Conservation biologists have long debated whether and how it is appropriate for scientists to influence policy decisions. A pair of essays in the journal Conservation Biology (one published, another in press) asks whether it’s appropriate for scientists to review and critique recovery goals for endangered species. Wilhere (2012) argues that because recovery criteria are inherently normative (values driven), scientists are engaging in “inadvertent advocacy” when they criticize such criteria. In a response, myself and coauthors agree with Wilhere that recovery criteria represent an interaction of science and values, but provide a different view on the appropriate role of individual scientists and scientific societies in reviewing recovery criteria and recovery plans. This debate is central to recovery planning for many species, and we suggest a way forward for the agencies to more clearly separate the normative and scientific elements of recovery criteria. We call on the agencies to develop an explicit decision framework that would provide the flexibility needed to address the unique biological circumstances faced by different species but would limit the abuse of discretion that has allowed political interference to drive many listing and recovery decisions.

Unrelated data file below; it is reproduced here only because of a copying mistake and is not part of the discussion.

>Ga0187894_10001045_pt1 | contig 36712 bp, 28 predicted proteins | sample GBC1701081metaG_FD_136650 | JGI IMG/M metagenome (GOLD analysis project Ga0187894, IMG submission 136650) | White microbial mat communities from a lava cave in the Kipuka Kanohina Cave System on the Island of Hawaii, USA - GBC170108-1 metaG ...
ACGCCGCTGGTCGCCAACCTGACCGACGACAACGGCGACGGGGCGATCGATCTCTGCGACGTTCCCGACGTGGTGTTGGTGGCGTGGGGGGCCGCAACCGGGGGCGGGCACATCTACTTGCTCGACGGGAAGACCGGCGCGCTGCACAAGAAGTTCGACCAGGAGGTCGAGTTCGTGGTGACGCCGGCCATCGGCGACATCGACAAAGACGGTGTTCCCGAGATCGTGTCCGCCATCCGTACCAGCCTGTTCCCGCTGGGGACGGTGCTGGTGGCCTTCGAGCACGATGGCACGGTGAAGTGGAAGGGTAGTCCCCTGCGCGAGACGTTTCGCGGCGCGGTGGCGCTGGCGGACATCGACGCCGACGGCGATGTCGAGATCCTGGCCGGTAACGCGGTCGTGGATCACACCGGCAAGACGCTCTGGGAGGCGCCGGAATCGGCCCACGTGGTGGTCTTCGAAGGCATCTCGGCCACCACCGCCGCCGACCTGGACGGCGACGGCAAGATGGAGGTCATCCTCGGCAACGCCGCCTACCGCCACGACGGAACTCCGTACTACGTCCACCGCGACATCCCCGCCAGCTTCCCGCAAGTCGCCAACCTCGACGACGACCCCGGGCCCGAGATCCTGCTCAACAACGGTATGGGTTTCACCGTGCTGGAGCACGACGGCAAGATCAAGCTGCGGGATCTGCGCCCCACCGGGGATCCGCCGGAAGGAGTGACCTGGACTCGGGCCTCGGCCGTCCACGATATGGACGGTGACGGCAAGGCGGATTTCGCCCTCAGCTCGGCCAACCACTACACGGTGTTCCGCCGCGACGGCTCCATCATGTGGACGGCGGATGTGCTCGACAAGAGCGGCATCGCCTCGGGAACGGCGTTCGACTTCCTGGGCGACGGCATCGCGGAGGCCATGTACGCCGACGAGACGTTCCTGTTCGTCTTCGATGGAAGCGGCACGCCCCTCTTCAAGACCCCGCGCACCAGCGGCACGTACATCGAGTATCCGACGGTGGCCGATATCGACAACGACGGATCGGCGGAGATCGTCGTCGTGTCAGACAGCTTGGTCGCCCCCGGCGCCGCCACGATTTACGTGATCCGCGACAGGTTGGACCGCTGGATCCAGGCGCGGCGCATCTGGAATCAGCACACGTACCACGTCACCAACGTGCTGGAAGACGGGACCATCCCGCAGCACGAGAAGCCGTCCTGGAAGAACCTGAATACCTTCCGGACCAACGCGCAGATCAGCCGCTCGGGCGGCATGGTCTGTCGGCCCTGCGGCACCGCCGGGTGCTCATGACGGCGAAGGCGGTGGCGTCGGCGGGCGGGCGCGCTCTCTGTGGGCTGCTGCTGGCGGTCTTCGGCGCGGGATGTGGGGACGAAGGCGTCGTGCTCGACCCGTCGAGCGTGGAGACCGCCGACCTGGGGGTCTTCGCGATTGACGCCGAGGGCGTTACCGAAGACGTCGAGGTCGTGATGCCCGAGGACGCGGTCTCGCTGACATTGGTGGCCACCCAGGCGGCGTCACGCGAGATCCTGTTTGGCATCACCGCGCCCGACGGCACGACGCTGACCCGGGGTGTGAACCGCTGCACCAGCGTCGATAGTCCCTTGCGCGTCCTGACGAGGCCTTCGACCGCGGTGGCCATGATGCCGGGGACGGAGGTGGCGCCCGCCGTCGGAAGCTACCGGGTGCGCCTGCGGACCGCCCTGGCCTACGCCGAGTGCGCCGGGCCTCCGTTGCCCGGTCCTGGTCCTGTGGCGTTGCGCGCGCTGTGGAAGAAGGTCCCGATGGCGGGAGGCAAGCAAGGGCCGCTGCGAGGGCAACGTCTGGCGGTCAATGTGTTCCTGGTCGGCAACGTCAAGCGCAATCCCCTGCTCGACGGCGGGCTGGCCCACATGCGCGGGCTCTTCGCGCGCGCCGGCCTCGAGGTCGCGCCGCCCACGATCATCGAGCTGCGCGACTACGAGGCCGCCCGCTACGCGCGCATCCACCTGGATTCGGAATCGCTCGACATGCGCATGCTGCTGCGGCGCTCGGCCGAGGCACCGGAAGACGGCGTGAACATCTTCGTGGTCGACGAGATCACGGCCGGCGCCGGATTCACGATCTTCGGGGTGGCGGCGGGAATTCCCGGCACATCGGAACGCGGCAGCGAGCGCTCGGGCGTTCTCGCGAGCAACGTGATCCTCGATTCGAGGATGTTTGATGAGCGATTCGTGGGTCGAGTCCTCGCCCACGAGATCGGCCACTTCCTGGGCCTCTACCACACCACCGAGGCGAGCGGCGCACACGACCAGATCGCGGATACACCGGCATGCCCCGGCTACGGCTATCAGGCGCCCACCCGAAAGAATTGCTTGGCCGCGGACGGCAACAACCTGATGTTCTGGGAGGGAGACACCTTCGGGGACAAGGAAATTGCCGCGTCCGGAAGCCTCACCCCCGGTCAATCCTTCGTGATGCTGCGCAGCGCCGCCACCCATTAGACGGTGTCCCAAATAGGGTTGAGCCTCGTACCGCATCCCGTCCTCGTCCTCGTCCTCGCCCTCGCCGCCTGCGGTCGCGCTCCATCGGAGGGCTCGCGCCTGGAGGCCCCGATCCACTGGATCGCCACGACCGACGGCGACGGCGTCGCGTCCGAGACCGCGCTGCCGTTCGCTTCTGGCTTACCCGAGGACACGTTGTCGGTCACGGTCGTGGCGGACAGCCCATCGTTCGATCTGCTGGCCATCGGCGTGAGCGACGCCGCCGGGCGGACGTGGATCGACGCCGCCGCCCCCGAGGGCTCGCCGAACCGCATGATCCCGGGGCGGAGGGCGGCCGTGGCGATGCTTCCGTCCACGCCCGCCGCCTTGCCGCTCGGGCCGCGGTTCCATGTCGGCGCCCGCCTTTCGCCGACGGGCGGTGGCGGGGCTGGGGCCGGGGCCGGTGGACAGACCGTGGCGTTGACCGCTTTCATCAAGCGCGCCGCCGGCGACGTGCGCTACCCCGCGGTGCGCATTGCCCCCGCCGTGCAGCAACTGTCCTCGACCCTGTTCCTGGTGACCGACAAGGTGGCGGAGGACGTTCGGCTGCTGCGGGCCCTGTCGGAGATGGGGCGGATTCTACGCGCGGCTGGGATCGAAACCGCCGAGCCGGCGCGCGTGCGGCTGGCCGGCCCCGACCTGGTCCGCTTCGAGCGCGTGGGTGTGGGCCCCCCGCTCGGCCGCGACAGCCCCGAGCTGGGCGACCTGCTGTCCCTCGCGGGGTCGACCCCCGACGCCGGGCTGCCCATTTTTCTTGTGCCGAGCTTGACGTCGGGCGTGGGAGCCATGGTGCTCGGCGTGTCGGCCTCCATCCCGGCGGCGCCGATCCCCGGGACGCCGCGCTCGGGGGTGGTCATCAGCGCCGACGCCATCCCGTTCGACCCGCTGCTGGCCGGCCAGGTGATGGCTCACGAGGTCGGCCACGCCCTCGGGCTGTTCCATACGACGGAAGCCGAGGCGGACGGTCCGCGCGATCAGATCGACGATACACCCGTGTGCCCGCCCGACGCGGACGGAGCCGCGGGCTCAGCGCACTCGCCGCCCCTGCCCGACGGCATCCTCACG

The Wilhere paper is here.
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